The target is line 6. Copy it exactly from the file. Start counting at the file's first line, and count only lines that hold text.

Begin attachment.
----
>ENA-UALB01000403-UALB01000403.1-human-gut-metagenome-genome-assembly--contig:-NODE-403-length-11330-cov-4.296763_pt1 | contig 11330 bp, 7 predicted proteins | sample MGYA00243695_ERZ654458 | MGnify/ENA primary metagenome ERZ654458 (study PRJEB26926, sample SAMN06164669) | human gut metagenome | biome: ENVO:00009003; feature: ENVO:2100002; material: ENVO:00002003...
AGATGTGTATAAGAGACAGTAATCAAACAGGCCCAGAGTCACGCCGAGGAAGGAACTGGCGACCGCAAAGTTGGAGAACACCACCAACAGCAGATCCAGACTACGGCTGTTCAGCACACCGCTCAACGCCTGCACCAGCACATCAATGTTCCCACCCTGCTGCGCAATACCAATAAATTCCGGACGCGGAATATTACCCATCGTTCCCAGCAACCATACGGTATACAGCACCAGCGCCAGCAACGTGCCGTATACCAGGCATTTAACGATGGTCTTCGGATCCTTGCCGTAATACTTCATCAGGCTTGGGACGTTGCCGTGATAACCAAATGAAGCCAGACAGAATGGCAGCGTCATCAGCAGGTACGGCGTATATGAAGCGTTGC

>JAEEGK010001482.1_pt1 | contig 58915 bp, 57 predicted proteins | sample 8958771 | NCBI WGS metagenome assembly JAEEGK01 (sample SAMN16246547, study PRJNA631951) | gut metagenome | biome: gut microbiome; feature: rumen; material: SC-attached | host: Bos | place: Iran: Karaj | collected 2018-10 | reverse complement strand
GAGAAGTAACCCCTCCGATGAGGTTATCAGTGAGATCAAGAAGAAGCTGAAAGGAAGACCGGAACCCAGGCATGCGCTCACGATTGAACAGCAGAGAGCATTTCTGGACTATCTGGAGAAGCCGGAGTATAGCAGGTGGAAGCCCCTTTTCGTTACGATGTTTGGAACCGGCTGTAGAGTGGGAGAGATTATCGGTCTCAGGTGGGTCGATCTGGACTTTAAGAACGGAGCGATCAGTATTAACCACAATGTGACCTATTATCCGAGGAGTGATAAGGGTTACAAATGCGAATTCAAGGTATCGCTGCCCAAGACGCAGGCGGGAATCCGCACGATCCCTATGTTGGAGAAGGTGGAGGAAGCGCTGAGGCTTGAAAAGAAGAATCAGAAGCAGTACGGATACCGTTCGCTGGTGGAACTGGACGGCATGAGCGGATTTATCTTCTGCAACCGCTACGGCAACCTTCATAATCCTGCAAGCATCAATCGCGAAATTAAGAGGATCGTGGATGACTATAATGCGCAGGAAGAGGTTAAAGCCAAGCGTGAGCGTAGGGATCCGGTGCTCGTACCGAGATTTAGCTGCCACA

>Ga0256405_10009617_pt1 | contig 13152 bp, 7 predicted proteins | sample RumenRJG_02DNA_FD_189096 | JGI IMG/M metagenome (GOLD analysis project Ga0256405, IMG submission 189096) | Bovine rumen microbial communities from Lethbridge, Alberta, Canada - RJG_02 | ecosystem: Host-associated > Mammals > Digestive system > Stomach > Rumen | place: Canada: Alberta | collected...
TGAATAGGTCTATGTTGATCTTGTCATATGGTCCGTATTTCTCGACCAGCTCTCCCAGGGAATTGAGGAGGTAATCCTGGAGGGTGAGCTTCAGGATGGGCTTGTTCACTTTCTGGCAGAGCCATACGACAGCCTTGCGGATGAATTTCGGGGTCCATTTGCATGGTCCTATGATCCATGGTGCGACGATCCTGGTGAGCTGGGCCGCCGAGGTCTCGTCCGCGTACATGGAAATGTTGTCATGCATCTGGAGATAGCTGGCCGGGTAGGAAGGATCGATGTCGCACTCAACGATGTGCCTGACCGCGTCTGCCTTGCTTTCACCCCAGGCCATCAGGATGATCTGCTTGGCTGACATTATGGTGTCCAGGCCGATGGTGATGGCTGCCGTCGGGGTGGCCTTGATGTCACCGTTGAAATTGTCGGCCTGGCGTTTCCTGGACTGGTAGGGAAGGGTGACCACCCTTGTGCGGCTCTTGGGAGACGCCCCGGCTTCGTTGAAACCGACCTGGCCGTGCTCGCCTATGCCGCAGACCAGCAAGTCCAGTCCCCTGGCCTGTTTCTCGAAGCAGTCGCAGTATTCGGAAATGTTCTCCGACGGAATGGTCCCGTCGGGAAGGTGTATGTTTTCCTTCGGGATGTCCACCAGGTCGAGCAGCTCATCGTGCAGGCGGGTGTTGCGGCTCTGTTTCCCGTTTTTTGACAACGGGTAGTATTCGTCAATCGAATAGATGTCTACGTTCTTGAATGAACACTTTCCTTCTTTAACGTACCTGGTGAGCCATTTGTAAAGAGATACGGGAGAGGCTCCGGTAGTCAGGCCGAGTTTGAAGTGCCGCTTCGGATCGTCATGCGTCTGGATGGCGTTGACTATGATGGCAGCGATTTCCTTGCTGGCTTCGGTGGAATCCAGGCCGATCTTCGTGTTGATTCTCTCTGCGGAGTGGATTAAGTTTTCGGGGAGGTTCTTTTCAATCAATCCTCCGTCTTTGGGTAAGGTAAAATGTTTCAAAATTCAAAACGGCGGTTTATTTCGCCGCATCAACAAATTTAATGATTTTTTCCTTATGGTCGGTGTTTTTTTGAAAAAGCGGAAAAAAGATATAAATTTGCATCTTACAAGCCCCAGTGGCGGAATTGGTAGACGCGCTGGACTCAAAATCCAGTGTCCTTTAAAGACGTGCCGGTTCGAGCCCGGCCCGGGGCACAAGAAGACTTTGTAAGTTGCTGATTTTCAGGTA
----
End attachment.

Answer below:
TGAATAGGTCTATGTTGATCTTGTCATATGGTCCGTATTTCTCGACCAGCTCTCCCAGGGAATTGAGGAGGTAATCCTGGAGGGTGAGCTTCAGGATGGGCTTGTTCACTTTCTGGCAGAGCCATACGACAGCCTTGCGGATGAATTTCGGGGTCCATTTGCATGGTCCTATGATCCATGGTGCGACGATCCTGGTGAGCTGGGCCGCCGAGGTCTCGTCCGCGTACATGGAAATGTTGTCATGCATCTGGAGATAGCTGGCCGGGTAGGAAGGATCGATGTCGCACTCAACGATGTGCCTGACCGCGTCTGCCTTGCTTTCACCCCAGGCCATCAGGATGATCTGCTTGGCTGACATTATGGTGTCCAGGCCGATGGTGATGGCTGCCGTCGGGGTGGCCTTGATGTCACCGTTGAAATTGTCGGCCTGGCGTTTCCTGGACTGGTAGGGAAGGGTGACCACCCTTGTGCGGCTCTTGGGAGACGCCCCGGCTTCGTTGAAACCGACCTGGCCGTGCTCGCCTATGCCGCAGACCAGCAAGTCCAGTCCCCTGGCCTGTTTCTCGAAGCAGTCGCAGTATTCGGAAATGTTCTCCGACGGAATGGTCCCGTCGGGAAGGTGTATGTTTTCCTTCGGGATGTCCACCAGGTCGAGCAGCTCATCGTGCAGGCGGGTGTTGCGGCTCTGTTTCCCGTTTTTTGACAACGGGTAGTATTCGTCAATCGAATAGATGTCTACGTTCTTGAATGAACACTTTCCTTCTTTAACGTACCTGGTGAGCCATTTGTAAAGAGATACGGGAGAGGCTCCGGTAGTCAGGCCGAGTTTGAAGTGCCGCTTCGGATCGTCATGCGTCTGGATGGCGTTGACTATGATGGCAGCGATTTCCTTGCTGGCTTCGGTGGAATCCAGGCCGATCTTCGTGTTGATTCTCTCTGCGGAGTGGATTAAGTTTTCGGGGAGGTTCTTTTCAATCAATCCTCCGTCTTTGGGTAAGGTAAAATGTTTCAAAATTCAAAACGGCGGTTTATTTCGCCGCATCAACAAATTTAATGATTTTTTCCTTATGGTCGGTGTTTTTTTGAAAAAGCGGAAAAAAGATATAAATTTGCATCTTACAAGCCCCAGTGGCGGAATTGGTAGACGCGCTGGACTCAAAATCCAGTGTCCTTTAAAGACGTGCCGGTTCGAGCCCGGCCCGGGGCACAAGAAGACTTTGTAAGTTGCTGATTTTCAGGTA